Apartments, entrepreneurs, art all play parts in revitalizing downtown Casper neighborhood
What a difference four years and inspired community investment can make.
Where now the Village Inn and Great Harvest Bread Company are flourishing alongside public art space and new housing, just four years ago was an empty area going downhill.
In 2009, the neighborhood between Wolcott and Kimball streets along Collins Drive in downtown Casper was in bad shape.
The Bi-Rite pharmacy and Village Inn restaurant both were shuttered, the streets needed repairs and the KC Apartments triggered more public safety calls than any other apartment complex in Casper.
That summer, the city council authorized a project to narrow Beech Street to a two-lane road, to make space for pedestrians. In the fall, the city shut down the KC Apartments after inspections revealed widespread safety hazards.
“It had to be shut down from a fire hazard standpoint,” Community Development Director Liz Becher said. “Initially, people were upset, but when it’s coming out that there is imminent potential for death, you have to take a hard line.”
Developer Steve Grimshaw, who built the Wyoming National Apartments, bought and demolished the KC Apartments.
In their place, he envisioned an environmentally friendly, 18-unit, affordable housing complex. The Wyoming Community Development Authority provided grant money to help finance the demolition and rebuilding project.
During construction, land became available a block west of his property, so Grimshaw started building a matching 26-unit apartment building.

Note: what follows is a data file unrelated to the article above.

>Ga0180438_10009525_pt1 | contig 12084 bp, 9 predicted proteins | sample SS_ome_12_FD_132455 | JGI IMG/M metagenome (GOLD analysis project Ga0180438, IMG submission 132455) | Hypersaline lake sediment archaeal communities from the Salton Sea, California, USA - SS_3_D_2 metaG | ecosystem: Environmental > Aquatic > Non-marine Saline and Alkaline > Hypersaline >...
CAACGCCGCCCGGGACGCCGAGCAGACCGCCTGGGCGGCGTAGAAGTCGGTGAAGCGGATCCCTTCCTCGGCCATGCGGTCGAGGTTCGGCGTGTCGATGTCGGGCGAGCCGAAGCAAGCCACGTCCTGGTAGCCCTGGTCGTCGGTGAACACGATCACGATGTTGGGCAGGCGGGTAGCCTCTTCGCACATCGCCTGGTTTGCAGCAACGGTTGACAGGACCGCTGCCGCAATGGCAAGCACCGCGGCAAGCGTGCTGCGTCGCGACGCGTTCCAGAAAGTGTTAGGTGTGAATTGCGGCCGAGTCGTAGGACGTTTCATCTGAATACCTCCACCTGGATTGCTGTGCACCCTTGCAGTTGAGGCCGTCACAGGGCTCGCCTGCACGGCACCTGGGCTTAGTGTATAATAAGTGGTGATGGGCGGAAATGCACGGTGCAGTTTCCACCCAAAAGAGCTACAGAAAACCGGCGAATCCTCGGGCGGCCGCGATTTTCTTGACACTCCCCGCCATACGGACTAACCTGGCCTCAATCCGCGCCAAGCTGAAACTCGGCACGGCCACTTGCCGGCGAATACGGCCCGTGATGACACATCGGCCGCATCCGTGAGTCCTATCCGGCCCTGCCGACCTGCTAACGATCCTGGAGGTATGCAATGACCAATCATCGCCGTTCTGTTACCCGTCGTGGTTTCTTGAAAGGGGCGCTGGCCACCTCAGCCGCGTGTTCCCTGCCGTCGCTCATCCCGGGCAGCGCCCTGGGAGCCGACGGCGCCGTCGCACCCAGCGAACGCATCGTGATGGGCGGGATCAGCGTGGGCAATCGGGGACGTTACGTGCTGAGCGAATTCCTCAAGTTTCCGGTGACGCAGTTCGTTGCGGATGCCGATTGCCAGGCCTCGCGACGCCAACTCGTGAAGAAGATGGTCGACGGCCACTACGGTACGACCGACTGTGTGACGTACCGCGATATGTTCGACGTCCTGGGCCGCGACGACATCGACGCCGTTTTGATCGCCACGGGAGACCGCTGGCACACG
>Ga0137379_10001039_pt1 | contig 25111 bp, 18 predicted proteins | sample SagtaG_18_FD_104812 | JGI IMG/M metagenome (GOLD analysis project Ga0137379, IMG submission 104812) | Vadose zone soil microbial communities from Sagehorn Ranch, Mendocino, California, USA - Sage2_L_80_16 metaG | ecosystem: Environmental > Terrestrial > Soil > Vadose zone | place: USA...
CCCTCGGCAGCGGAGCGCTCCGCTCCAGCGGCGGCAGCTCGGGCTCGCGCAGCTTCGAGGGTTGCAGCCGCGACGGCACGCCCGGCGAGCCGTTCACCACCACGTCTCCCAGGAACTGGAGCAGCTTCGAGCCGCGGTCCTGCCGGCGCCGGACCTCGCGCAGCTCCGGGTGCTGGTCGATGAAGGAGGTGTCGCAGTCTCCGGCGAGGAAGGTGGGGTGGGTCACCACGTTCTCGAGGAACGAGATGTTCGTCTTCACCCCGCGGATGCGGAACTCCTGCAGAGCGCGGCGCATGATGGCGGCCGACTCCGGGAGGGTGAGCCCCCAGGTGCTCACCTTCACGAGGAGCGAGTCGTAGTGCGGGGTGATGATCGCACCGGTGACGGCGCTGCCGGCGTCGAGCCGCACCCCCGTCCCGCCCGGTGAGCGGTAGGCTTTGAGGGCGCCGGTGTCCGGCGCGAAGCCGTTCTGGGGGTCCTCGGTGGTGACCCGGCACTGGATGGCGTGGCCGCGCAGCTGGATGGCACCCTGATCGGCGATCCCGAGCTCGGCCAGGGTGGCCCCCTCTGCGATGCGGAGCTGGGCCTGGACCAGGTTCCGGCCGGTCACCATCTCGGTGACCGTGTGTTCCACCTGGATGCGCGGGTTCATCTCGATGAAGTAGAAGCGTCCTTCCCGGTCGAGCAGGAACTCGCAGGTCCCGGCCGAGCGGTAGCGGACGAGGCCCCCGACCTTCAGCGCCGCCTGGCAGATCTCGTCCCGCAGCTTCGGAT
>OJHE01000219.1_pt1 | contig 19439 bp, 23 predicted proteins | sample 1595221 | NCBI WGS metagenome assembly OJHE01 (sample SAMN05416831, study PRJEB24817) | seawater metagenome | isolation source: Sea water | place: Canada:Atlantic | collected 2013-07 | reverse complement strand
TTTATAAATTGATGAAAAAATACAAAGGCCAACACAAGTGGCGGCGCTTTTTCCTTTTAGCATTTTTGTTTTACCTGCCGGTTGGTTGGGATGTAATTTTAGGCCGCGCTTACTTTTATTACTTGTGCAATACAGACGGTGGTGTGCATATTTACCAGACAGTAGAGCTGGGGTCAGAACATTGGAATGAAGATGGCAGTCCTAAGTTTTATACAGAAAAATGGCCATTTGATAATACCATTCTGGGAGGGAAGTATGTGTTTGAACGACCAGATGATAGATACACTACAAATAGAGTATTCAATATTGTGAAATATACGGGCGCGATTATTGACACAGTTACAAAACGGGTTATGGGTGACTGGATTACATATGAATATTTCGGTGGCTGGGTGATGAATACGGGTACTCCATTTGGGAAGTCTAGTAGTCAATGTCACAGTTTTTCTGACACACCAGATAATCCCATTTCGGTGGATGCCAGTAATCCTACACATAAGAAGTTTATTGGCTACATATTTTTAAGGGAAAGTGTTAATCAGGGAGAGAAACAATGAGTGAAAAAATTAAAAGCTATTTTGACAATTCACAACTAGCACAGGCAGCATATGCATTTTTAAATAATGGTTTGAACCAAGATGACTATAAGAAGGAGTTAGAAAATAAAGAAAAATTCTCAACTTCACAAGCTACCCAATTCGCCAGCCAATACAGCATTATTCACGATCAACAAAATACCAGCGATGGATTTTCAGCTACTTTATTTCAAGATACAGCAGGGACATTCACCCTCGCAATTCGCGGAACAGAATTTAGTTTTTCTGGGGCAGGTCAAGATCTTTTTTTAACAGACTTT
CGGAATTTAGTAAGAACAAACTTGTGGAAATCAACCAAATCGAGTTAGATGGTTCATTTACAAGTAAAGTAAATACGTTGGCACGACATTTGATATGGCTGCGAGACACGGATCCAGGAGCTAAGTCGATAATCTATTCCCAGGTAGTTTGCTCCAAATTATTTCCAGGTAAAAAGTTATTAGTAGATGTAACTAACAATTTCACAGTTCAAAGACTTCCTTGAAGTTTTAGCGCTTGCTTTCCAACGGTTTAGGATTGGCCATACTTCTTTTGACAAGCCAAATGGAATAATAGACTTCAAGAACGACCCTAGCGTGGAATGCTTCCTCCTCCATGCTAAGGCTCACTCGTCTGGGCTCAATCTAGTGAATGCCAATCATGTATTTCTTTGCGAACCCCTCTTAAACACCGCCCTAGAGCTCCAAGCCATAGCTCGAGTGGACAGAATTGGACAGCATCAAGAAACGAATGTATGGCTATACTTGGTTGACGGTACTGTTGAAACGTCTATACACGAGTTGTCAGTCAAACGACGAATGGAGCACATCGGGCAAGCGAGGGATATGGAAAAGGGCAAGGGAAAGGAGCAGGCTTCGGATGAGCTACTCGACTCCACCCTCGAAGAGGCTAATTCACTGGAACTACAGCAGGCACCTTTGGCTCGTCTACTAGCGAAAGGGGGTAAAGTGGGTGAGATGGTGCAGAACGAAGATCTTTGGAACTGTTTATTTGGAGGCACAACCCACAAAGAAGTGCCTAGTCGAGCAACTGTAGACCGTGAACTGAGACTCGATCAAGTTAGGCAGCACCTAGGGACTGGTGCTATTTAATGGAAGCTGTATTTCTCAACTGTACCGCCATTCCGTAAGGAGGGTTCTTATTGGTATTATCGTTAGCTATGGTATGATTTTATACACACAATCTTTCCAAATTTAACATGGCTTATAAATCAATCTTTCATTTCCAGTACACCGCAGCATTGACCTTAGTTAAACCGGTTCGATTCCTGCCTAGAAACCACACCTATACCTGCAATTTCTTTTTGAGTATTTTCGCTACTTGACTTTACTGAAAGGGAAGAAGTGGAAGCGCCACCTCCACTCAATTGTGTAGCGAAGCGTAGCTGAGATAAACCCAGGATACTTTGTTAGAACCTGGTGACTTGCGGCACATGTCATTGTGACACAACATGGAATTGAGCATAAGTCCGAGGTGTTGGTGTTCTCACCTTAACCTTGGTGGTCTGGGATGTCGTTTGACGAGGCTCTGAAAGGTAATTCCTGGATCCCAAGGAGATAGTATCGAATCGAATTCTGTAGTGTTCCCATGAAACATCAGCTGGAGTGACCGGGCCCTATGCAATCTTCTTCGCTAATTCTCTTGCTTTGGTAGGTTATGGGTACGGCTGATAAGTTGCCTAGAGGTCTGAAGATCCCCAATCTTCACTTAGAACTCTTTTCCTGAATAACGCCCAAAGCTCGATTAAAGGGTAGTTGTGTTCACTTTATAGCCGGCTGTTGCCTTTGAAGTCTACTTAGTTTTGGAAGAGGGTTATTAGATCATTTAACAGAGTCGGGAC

“All that was vacant land, just some overgrown trees,” Grimshaw said. “When we redeveloped that area, we provided beauty for the entire community and our end users, the tenants.”
He called the projects Sunshine I and Sunshine II.
Each building received a gold-level certification for green building techniques, the first of its kind for a Wyoming apartment complex.
Grimshaw believes he recycled as much as 90 percent of the demolished KC Apartments building material.
“Community revolves around people,” Grimshaw said. “We just needed to bring good, quality people into the (neighborhood) and transform a semi-blighted area into a vibrant neighborhood.”
In the meantime, the city also set to work on completing $1.63 million in improvements on Collins Drive between Durbin and Kimball streets. As part of the project, workers widened the sidewalks and installed brick inlays to improve the aesthetics and walkability of the neighborhood.
They also created a transit hub for the public bus system.
“That bus depot is a huge benefit to our residents,” Grimshaw said.
Grimshaw said the apartments brought in the population base local entrepreneurs needed to open their businesses.
In early December, Village Inn reopened after standing vacant for four years.
“When the economy started turning, things got slow and [the building] needed upgraded,” owner P.J. Gulley explained. “The landlord didn’t want to do anything at the time.”
It took Gulley more than four years to get the title completely in his name. As soon as he did, he fixed the water lines and plumbing issues to bring the building up to code.
Since its grand reopening, Village Inn has seen steady traffic, and Gulley expects local interest in downtown patronage to continue increasing.
“It’s going to be very positive, and I see the potential going on downtown,” Gulley said. “People are upgrading, and people down there know that, they see it.”
In 2011, Casper physician Michel Skaf and his brother, Tony, bought the old Bi-Rite building along with another partner. They spent the past year renovating and remodeling the site.